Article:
With only a few weeks left until training camps kick off around the NFL, 33-year-old Julio Jones remains available on the free-agent market.
Given the Bears' current crop of wide receivers, it's understandable why some view Jones as a possible late-offseason addition for new general manager Ryan Poles.
There's no doubt that if he's healthy, Jones would arrive and immediately be the Bears' No. 2 wide receiver behind Darnell Mooney. Two hundred and eighteen of last year's targets no longer are on the roster, so there would be ample opportunity for Jones to become a reliable option for quarterback Justin Fields.
But there's little reason to believe Poles and new head coach Matt Eberflus would have their eyes on Jones.
Jones is coming off a season where he caught just 31 passes for 434 yards and one touchdown for the Tennessee Titans. Jones suffered a hamstring injury during training camp and could never recover. He missed seven games and looked hampered when on the field.
This comes after Jones played in just nine games in 2020 with the Atlanta Falcons due to a hamstring injury.
Injury history aside, Poles' entire first offseason as Bears general manager has seen him sign younger players to short-term, prove-it deals as he sets up the Bears for the 2023 offseason.
Jones, a 33-year-old future Hall of Famer, doesn't fit that mold.
The Bears signed Byron Pringle (28) and Equanimeous St. Brown (25) to one-year contracts. They gave Justin Jones (25) a two-year, $12 million deal, which was their big expense, along with a two-year, $10 million agreement with Al-Quadin Muhammad (27).
Jones doesn't fit the Bears' plans for 2022. But, more importantly, the Bears likely don't fit his plans, either.
At this stage of his career, Jones is looking to latch onto a Super Bowl contender in hopes he can finally add the Lombardi Trophy to a resume that has him bound for Canton.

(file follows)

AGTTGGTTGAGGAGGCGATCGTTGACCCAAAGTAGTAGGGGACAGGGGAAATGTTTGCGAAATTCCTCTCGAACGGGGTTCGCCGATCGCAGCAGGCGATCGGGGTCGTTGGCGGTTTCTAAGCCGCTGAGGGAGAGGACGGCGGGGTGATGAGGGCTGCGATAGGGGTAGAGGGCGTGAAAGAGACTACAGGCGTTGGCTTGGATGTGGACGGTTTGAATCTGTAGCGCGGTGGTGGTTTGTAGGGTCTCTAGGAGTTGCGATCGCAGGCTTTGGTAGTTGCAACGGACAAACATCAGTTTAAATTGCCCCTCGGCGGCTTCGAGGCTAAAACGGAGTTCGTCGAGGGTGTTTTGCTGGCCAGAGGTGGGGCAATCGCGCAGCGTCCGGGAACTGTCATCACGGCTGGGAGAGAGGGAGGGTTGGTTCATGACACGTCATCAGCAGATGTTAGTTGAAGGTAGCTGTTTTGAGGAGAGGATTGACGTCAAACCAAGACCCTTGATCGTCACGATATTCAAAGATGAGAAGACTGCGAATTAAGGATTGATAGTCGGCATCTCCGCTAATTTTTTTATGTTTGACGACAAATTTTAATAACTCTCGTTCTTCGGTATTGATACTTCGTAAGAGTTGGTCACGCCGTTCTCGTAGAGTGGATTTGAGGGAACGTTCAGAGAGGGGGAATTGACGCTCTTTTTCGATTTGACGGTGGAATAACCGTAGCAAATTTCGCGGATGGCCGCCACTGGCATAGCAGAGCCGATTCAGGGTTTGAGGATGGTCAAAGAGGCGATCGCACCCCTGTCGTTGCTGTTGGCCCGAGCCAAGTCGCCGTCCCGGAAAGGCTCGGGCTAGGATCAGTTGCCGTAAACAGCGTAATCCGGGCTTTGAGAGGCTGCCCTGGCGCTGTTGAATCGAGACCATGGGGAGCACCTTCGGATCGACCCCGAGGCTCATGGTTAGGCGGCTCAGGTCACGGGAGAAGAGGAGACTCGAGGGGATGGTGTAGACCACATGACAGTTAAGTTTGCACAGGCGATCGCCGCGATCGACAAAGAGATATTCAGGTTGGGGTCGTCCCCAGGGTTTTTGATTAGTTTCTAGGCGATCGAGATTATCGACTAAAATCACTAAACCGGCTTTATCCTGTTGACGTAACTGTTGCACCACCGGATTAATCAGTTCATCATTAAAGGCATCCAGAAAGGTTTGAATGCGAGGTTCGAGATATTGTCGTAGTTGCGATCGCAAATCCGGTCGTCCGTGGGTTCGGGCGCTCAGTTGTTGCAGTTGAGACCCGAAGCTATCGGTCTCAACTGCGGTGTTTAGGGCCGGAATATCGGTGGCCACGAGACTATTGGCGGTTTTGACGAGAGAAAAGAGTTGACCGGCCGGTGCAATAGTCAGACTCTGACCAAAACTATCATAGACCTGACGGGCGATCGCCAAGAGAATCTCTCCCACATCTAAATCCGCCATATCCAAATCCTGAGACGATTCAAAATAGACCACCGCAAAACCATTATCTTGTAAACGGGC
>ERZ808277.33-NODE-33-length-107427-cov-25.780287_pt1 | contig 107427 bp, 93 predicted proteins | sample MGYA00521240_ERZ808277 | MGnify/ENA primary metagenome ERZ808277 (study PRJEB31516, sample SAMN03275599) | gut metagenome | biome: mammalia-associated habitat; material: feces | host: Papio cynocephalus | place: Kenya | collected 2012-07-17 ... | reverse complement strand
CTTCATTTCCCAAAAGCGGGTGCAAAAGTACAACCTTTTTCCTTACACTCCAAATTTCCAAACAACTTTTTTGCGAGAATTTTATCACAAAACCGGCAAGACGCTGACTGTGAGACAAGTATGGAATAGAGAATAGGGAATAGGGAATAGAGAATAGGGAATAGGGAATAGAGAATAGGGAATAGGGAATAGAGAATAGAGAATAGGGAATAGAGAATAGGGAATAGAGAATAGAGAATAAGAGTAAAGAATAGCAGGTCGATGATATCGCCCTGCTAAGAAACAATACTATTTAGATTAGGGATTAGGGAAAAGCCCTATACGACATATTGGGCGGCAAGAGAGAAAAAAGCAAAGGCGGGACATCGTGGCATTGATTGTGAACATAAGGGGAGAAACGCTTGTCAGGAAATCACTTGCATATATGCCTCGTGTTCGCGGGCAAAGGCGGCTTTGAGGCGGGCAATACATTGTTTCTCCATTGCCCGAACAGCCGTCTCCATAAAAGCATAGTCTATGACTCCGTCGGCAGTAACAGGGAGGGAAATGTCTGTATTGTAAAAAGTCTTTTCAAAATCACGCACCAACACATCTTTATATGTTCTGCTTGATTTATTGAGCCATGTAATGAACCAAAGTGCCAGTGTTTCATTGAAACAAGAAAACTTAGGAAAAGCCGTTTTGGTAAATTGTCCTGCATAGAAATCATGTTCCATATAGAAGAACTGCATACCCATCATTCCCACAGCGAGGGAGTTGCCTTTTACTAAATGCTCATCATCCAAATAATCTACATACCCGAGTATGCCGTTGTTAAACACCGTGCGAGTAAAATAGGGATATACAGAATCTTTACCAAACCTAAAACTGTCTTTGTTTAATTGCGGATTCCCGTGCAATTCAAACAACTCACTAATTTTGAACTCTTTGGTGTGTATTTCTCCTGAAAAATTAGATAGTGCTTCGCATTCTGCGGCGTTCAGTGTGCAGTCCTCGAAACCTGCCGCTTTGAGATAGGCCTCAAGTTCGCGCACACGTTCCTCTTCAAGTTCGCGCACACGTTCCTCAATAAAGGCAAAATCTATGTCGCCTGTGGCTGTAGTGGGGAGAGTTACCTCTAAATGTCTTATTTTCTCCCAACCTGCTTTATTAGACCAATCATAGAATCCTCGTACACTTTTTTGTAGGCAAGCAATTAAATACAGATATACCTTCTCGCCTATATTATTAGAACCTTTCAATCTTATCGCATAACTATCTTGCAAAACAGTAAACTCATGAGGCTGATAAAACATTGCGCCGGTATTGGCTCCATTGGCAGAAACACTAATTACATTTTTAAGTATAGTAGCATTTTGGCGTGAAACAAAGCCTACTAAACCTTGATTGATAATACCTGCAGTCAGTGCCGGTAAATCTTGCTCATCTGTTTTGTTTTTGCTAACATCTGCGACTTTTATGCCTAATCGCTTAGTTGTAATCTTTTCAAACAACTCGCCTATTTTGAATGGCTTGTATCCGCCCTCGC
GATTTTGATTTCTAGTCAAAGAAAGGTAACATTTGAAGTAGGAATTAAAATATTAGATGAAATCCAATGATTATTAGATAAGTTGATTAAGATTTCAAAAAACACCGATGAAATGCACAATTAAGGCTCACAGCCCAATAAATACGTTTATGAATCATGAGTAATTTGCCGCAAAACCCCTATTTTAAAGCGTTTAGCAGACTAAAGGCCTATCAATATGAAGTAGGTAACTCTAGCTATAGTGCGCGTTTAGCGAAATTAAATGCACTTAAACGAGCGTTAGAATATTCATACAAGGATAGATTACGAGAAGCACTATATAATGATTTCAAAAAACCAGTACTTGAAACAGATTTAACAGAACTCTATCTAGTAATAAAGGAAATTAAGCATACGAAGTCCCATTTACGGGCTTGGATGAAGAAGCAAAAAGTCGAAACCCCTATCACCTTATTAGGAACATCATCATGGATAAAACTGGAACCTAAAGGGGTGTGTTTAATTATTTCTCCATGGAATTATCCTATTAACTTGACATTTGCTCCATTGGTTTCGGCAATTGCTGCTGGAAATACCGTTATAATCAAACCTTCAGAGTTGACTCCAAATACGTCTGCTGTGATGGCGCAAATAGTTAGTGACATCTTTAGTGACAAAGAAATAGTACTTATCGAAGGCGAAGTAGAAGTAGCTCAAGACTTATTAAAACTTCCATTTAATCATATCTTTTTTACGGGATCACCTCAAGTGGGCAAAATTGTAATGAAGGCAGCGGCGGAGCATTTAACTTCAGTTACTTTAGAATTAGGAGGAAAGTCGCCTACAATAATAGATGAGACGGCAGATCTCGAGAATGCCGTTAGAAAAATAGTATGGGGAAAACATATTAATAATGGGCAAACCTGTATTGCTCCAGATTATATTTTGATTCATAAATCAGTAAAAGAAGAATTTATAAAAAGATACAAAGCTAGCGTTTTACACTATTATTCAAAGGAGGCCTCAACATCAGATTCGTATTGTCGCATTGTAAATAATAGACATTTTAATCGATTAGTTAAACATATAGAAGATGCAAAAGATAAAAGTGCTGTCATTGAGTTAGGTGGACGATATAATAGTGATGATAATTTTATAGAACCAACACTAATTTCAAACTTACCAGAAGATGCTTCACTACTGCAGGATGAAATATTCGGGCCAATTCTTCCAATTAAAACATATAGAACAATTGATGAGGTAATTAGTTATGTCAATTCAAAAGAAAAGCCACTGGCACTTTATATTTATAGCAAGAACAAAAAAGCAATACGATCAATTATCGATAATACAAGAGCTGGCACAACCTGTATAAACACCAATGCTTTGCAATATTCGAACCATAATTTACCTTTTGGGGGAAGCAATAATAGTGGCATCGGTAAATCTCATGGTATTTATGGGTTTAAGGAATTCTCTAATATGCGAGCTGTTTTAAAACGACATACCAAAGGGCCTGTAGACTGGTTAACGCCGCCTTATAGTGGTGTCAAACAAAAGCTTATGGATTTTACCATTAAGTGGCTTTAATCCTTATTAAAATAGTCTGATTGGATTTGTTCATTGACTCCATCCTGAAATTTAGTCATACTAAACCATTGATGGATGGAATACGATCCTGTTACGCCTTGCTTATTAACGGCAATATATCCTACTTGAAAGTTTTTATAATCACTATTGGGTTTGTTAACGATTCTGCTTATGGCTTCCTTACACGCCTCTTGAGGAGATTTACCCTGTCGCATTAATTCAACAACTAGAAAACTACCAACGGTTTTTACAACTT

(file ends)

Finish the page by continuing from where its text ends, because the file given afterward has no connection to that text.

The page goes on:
The Bears are entering the first year of a rebuild and, despite a winnable schedule, aren't projected to win more than six or seven games.
The only reason Jones would choose to spend what might be one of his last productive NFL seasons in Chicago will be if the Bears' offer is too good to turn down.
That's unlikely given Poles' attitude toward the free-agent market thus far.
The Bears currently have a little over $23 million in salary-cap space per OverTheCap. There's a chance that number goes up to $35 million if Robert Quinn asks for and receives a trade.
The NFL allows teams to roll over any unused salary cap to the next season.
Right now, the Bears are projected to have $97.6 million to spend next offseason and will have over $100 million if they trade Quinn.
Poles has always had his eye on next offseason. He wants to roll as much of the 2022 cap space over as possible to give himself the freedom and flexibility to make any move he chooses to remake the Bears' roster.
Poles and Eberflus will use the 2022 season to see which players should be part of their long-term vision for the Bears' future. They are building the ground floor of what they hope will become a Super Bowl contender one day.
Jones, a once-great receiver on the final leg of a Hall of Fame career, isn't on the same timeline as the rebuilding Bears.
He'll find a home sometime early in training camp or just before. But it won't be in Chicago.